Shigeko Kubota

Shigeko Kubota | In her studio New York | 1977 | Photo Friedl Kubelka vom Gröller | boa-basedonart
Shigeko Kubota in her studio | New York | 1977 | Photo Friedl Kubelka vom Gröller

Shigeko Kubota set important cornerstones of feminist art and introduced video sculpture into the lexicon of art. She likened video to a “new paintbrush” and integrated it into three-dimensional sculptures, some of which pay homage to the influential artist Marcel Duchamp who can be considered the father of conceptual art. As a member of the Fluxus movement, Kubota staged provocative and iconic performances such as “Vagina Painting” (1965), which subverts and humorously critiques the male-dominated traditions of action painting. Long overshadowed by her famous husband Nam June Paik, the late artist is finally being given her due, with international solo exhibitions now showcasing her groundbreaking work.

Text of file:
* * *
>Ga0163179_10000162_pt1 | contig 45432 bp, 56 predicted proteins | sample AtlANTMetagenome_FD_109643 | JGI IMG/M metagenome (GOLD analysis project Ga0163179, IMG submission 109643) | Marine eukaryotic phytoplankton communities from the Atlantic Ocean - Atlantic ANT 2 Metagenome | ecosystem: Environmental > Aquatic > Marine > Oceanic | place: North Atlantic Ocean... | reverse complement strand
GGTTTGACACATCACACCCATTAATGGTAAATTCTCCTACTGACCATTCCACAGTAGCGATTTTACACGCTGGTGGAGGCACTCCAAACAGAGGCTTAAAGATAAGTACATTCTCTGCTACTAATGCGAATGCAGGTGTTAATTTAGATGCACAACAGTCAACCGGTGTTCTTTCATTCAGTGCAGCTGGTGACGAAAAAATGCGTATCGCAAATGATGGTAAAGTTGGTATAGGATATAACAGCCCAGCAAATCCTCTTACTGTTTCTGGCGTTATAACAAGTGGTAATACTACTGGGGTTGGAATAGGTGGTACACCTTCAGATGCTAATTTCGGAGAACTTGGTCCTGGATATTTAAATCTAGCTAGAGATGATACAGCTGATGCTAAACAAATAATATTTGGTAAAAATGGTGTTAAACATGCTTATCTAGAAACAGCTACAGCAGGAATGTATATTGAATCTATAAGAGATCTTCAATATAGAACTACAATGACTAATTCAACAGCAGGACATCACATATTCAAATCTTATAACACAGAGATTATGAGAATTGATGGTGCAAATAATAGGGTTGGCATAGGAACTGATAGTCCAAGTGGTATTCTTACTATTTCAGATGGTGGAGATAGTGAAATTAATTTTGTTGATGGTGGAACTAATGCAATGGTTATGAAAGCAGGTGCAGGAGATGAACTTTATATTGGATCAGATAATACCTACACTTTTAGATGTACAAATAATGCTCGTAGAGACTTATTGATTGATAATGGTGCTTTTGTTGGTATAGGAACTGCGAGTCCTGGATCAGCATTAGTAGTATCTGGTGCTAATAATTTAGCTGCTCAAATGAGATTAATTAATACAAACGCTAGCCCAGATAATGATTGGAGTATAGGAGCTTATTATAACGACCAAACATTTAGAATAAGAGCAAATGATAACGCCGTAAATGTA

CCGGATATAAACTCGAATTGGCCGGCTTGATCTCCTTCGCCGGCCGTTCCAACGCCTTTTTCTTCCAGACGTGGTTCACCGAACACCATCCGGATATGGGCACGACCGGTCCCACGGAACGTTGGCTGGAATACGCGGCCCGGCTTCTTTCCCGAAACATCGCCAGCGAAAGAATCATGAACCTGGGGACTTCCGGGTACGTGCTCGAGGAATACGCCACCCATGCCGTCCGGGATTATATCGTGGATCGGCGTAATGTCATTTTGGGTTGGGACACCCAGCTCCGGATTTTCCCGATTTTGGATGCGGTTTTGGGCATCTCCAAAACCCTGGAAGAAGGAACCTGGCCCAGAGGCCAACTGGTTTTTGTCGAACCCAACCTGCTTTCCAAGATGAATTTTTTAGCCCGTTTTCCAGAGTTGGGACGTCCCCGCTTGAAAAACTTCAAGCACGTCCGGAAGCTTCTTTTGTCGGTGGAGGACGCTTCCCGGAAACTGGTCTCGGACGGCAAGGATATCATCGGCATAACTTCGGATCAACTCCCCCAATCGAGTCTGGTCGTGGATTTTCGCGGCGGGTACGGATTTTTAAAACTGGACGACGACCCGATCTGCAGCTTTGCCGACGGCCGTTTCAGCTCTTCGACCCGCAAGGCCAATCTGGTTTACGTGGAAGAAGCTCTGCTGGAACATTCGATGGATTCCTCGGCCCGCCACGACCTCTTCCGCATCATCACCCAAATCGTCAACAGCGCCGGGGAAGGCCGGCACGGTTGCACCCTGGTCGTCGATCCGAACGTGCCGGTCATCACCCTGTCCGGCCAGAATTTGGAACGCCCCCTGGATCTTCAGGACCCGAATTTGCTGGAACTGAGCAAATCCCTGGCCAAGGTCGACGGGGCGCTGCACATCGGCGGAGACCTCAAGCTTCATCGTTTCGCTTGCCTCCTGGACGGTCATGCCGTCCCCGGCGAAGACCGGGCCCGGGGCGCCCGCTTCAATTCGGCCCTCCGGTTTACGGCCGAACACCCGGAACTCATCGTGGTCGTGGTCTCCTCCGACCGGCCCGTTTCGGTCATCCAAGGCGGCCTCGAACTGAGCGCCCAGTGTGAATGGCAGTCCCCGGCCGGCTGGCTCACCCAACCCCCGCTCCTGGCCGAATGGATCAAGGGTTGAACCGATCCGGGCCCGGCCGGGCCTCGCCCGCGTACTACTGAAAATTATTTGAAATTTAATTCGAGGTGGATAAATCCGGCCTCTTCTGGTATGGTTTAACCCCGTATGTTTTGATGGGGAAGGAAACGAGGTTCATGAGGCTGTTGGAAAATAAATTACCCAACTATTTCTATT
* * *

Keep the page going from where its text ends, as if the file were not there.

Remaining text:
Shigeko Kubota (久保田 成子, Kubota Shigeko, born in Niigata, Japan, in 1937–died in New York, USA, in 2015) is a pioneering multimedia artist. Coming from a lineage of Japanese monks and temple guards, she studied sculpture at the Toyko University of Education and briefly worked as a teacher before relocating to New York in 1964. There she immersed herself in the Fluxus movement, experimenting with a wide range of mediums, from video and text scores to performances. During her lifetime, Kubota’s work was exhibited in solo and group exhibitions in Japan, Europe, and the USA, earning her accolades like the Maya Deren Award. However, it was not until 2021 that the artist’s contributions to women’s, video and art history were recognized on a larger scale with exhibitions at the Museum of Modern Art in New York, the National Museum of Art, Osaka, and the Museum of Contemporary Art, Tokyo.


Exhibitions with boa-basedonart gallery